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Wednesday, 8 December 1993
Page: 4188


Senator McMULLAN (Minister for the Arts and Administrative Services) (6.07 p.m.) —That speech was so exaggerated as to verge on misleading the Senate. Let us make one thing absolutely clear that Senator Hill deliberately made unclear to the point of misleading. It is simply this: the Senate committee had the 177 amendments before it—every one of them.


Senator Chapman —That is a lie.


Senator Crane —Mr Acting Deputy President, I rise on a point of order. That is not true. We were told at the hearings that there would be around 100 amendments. It is false; it is not true.

  The ACTING DEPUTY PRESIDENT (Senator Calvert)—Order! Senator Chapman will withdraw that accusation.


Senator Chapman —Withdraw what?


The ACTING DEPUTY PRESIDENT —Order! You said that that was a lie.


Senator Chapman —It was a lie.


The ACTING DEPUTY PRESIDENT —Order! You know that it is an unparliamentary term. I ask you to withdraw it.


Senator Chapman —I did not call any particular individual a liar. I referred to a particular statement that had been made as a lie.


The ACTING DEPUTY PRESIDENT —Order! I thought you were calling the minister a liar. Senator McMullan, do you wish to continue?


Senator McMULLAN —Yes.


Senator Herron —Mr Acting Deputy President, I rise on a point of order. I was pulled up today for stating that the minister had misled the Senate. Senator McMullan just said `to the point of misleading'. Mr Acting Deputy President, are you splitting hairs in that regard? Are you splitting hairs over the point of misleading or misleading? Surely, the import is there.


The ACTING DEPUTY PRESIDENT —Order! I do not take your point of order. The minister has not accused Senator Hill of misleading the Senate.


Senator McMULLAN —I do not take offence to what people say about me.


Senator Crane —Well, withdraw what you just said.


Senator McMULLAN —If I have given offence to Senator Crane, I am sorry about that. I checked before we started on that matter. But there is no doubt that these 177 amendments have been known of for a long time because they were dealt with by the House, so that is at least two weeks ago. When did the House finish sitting? The House did not sit last week. So let us get it clear.

  Let us have a look at what happens when a new bill is introduced. People get a week's notice to deal with it. So why is it that the Senate cannot consider amendments with two weeks notice? I realise that some may only be half as smart as some people in the House of Representatives, but it is unreasonable to propose that giving the Senate two weeks notice of amendments is not reasonable if giving everybody a week's notice is reasonable. That is the point.

  The question is whether any new issue of principle is involved. Effectively, this matter has been debated since 1987—certainly since the election, and in detail since April. There have been some nuances of variation since the last election, but the issues have been substantially the same for at least six years.

  Anybody who says that this bill has to go back to another committee is doing nothing other than deliberately seeking a way of defeating a bill which they do not have the numbers to defeat. It is another attempt to re-run the election. The opposition ran this in the election campaign and, sensibly and intelligently, the Australian people rejected that position. Since we have had a division on the second reading, the opposition knows the legislation has majority support.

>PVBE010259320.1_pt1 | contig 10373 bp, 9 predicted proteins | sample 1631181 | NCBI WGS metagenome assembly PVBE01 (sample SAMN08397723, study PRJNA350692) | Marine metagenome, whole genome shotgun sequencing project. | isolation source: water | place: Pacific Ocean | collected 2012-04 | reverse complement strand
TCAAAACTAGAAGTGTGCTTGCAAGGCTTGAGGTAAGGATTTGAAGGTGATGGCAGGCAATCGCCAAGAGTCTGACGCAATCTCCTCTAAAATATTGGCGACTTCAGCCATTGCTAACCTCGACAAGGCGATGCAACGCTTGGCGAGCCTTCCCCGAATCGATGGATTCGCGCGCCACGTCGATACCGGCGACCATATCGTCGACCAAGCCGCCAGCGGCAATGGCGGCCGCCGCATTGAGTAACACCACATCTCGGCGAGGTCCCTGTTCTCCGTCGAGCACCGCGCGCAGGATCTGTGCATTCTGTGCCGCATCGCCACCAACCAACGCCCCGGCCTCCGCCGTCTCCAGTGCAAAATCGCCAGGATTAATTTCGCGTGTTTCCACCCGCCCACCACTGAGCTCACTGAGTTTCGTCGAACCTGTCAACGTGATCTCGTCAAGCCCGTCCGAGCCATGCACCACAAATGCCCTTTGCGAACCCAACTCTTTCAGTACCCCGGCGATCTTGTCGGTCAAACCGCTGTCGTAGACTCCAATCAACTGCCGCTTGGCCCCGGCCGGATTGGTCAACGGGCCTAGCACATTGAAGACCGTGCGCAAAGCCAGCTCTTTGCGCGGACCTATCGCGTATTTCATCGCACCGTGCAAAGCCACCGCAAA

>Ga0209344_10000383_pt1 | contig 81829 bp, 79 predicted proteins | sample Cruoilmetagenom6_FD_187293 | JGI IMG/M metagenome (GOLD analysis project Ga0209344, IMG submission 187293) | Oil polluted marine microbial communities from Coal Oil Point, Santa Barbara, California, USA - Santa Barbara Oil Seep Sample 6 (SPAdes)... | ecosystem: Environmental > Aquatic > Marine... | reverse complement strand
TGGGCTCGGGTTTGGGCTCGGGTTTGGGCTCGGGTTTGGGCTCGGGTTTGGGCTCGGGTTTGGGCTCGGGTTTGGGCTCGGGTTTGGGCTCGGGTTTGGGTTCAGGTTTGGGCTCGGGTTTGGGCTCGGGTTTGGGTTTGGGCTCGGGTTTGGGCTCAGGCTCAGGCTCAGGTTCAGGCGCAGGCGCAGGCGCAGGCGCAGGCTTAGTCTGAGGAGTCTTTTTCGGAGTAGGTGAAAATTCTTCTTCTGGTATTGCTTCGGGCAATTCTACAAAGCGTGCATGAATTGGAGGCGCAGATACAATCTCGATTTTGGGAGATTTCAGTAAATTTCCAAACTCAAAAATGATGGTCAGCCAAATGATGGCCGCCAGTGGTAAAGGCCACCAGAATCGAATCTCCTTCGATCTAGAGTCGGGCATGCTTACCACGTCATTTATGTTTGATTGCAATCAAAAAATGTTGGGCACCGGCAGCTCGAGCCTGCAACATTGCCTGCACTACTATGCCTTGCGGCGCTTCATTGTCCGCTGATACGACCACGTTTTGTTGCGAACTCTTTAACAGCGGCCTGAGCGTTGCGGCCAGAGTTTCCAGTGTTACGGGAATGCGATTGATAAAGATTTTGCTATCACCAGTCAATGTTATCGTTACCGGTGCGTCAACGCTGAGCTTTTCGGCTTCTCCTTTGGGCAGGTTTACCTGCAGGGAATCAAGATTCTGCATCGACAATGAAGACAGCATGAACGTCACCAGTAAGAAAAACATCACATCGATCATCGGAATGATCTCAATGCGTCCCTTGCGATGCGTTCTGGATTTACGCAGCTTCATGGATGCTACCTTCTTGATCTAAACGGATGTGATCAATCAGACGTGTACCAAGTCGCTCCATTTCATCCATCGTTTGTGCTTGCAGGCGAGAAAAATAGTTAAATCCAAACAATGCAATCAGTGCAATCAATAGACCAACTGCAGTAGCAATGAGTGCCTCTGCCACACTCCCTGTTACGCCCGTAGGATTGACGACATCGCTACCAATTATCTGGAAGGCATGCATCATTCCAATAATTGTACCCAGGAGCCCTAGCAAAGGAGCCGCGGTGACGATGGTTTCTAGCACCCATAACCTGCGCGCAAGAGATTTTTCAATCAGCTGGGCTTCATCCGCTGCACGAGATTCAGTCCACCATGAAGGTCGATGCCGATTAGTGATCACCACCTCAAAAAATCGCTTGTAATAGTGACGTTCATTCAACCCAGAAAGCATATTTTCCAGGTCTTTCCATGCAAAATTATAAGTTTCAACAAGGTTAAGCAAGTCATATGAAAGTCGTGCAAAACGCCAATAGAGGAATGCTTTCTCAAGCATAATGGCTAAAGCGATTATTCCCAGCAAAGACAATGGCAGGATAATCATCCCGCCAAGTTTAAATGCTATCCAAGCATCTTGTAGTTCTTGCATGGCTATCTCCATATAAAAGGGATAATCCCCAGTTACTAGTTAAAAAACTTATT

That support does not extend to every dot and comma that the government wants. Undoubtedly, during the committee stage some amendments will be carried which we would prefer not to be carried. But 40 senators are ready to proceed—40 senators have had a fortnight to look at the amendments and they know what they are about.


Senator Hill —What about the ones at 11 o'clock this morning?


Senator McMULLAN —That was seven hours ago. We have dealt with lots of opposition amendments in here with much less than seven hours notice. Along with Senator Watson, I have dealt with amendments on complex tax bills with less notice than that. I am not complaining—they were things we dealt with on the run, on the floor of the Senate. We both understood them, we both did our job and we got a settlement. Anybody here who cannot work out in seven hours what these amendments are about will not be helped by having three months. Opposition senators are sitting here, deliberately setting out to delay this legislation and waste the time of the Senate. (Time expired)


Senator Ian Macdonald —Mr Acting Deputy President, on a point of procedure: have these 200 amendments been seen by the Standing Committee for the Scrutiny of Bills?


Senator Sherry —Is it a point of order?


Senator Ian Macdonald —It is a question of procedure.


Senator Sherry —It is a debating point.


Senator Ian Macdonald —It is not a debating point. Where a bill is substantially altered by amendments to a number of clauses, is it a procedural requirement of the Senate that those substantial amendments go back to the scrutiny of bills committee?

  The ACTING DEPUTY PRESIDENT (Senator Calvert)—I understand that there is no such requirement.